“It feels so far away still, Tata.”
          “The Kosanga is important. I am glad you are doing this, mwana mwasi. If not every day, at least this one day our bakóko can speak to us and we will be listening.”
          “It is hard work trying to listen every day, Tata. Once a year is enough for our ancestors.”
          “Do I hear the rumble coming from the great wall?”
          “Tata,” she smiled down at him, “you always think you hear the sound of those rushing waters.”
          “But I do, child,” he smiled back. “I feel them more than I feel my heart sometimes.”
          She balled her hand into a tight fist. “I miss you so much.”
          “But we can talk anytime.”
          “You know what I mean. It’s not the same.” She glanced away from him, not seeing the world outside. “I wish you were here with me this year.”
          For a moment he didn’t say anything.
          “Tell me what you see.”
          “The river,” she shrugged without hiding her sarcasm. “It still flows. The sky is turning the deep blue you love. The jungle below is thick and impenetrable, peaceful.”
          “We’ve learned to leave it alone, Nature. Violent chaos masquerading as tranquil order. How long it took us to live alongside it.” He stopped, sensing something. “You are rising.”
          “Yes,” Paula turned back to the familiar face on the screen. “We are coming upon the wall, father.”
          “Let me hear the sound of the Grand Inga.”
          They remained silent as the sky filled with water vapour, the monorail climbing the long hillside. Behind the permanent explosion of water, the dam wall stretched the length of the ocean-wide river.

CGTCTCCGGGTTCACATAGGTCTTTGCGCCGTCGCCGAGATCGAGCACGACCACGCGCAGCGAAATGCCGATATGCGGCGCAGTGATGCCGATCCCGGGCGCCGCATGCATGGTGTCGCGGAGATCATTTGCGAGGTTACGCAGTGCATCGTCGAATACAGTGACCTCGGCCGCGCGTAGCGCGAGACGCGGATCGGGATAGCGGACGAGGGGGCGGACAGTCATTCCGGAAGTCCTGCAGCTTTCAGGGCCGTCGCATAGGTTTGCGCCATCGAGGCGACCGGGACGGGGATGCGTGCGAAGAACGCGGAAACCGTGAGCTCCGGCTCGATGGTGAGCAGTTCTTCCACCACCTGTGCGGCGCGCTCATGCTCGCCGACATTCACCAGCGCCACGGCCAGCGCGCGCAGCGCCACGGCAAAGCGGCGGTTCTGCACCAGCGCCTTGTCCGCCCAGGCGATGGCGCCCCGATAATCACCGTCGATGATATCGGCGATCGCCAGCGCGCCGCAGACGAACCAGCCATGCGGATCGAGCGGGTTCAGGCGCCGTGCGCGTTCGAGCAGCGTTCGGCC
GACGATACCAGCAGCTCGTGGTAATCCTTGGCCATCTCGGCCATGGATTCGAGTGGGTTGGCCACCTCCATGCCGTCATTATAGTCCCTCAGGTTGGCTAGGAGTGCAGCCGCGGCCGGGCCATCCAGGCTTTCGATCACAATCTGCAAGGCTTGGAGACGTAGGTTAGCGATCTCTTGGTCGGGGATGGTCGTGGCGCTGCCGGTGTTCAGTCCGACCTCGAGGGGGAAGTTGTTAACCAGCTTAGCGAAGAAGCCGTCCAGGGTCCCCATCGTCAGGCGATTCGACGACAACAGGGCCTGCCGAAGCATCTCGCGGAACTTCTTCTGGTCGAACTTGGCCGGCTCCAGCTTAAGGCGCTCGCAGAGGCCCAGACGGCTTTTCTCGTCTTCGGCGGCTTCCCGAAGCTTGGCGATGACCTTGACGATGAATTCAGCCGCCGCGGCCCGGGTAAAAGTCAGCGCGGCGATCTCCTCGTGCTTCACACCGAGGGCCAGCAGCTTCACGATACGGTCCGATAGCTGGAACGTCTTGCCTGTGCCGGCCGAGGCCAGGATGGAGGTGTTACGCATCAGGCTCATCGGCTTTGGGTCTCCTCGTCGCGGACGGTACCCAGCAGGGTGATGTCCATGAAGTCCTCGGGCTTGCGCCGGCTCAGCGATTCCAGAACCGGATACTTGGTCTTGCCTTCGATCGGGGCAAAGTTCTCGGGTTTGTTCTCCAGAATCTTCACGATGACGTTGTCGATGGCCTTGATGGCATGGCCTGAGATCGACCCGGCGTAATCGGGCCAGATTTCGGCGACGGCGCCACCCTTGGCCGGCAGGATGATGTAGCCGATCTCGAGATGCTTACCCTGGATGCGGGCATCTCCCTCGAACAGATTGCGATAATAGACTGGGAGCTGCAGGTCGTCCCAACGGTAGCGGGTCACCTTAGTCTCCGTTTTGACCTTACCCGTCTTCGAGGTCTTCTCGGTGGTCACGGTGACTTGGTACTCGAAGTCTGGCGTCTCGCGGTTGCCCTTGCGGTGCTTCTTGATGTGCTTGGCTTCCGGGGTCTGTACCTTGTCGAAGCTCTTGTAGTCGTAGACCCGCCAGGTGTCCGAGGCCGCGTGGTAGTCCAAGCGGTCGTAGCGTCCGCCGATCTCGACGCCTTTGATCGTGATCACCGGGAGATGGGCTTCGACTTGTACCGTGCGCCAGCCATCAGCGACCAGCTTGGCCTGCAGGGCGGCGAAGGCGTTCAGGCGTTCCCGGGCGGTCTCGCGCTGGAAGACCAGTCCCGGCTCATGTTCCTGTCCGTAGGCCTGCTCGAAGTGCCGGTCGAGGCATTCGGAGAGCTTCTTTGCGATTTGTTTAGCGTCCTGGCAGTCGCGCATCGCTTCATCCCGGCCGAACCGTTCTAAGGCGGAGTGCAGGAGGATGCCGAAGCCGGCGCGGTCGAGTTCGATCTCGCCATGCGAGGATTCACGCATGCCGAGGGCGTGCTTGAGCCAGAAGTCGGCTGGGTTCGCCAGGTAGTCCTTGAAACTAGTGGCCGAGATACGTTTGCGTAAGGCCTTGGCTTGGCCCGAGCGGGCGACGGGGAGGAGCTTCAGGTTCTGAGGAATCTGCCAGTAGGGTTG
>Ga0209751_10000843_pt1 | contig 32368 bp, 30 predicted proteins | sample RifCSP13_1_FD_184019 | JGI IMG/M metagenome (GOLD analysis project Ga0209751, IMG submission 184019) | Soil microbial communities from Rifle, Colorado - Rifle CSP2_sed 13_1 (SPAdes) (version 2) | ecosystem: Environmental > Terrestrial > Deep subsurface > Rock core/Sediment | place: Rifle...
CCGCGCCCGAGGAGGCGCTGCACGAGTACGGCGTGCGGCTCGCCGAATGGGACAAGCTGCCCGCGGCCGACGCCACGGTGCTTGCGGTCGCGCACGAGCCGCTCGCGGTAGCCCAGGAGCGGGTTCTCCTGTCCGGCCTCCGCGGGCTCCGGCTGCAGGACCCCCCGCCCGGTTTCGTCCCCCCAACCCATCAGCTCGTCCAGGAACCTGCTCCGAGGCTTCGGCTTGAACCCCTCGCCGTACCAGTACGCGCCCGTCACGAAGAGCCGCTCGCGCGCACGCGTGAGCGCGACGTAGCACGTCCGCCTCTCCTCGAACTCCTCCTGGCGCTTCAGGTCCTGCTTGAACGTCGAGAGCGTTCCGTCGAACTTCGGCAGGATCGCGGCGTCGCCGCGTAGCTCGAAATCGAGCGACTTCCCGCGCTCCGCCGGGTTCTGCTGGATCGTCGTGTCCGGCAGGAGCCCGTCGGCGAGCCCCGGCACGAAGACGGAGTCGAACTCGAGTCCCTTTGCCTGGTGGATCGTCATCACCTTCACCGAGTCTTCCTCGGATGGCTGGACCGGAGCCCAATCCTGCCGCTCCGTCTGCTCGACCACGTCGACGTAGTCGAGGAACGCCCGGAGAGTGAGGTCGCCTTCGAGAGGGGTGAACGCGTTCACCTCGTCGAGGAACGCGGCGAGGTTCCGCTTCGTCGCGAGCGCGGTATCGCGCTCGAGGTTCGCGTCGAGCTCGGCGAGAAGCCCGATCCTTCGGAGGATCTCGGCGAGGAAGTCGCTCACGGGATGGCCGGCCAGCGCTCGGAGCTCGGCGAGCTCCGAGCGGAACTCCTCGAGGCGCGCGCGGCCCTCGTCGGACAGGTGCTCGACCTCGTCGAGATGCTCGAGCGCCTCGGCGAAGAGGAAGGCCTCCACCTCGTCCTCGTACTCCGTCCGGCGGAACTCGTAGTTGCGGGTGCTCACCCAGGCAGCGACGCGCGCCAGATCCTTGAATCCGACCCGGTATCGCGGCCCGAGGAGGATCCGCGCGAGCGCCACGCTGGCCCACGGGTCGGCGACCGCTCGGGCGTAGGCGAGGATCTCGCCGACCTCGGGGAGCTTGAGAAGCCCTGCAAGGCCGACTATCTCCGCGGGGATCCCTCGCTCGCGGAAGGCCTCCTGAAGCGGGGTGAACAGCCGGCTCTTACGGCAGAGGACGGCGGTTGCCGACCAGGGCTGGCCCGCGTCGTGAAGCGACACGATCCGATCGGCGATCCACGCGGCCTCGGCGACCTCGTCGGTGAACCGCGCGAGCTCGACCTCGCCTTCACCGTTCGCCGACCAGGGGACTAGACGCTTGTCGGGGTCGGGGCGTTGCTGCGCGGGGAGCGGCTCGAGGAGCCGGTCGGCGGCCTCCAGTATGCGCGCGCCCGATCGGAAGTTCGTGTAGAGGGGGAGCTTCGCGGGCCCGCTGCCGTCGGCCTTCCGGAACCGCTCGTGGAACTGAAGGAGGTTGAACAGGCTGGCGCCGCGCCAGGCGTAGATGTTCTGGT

Like many living here, her family was part of this land, this watery place. She couldn’t remember how far back her family went, no one could. As far as they were concerned they had emerged from the land like the waters reverberating through her now. They had learned to use the waters, over time, and to harness its power.
          This heart of Africa had been created, expanded and rebuilt by a united people over centuries. Its power fed into the subcontinent, all the way to the southern-most tip where the two oceans joined. Its energy weaved its way north, through oil fields and deserts to reach the northern territories of the United Northern Africa along the Mediterranean coast.
          After decades – nearly a century of promising and planning – the adjoining countries had brought their diamonds and gold to the central region to aid in the final construction of Grand Inga – the largest hydroelectric dam ever built. The river flowed through nearly 10 countries. Fifteen countries would unite to make it a reality. They united in purpose and they united in name. Africa became two, but more importantly they were their own. Africa no longer relied on the outside for aid, support or imposed guidance. They stood on their own. They survived.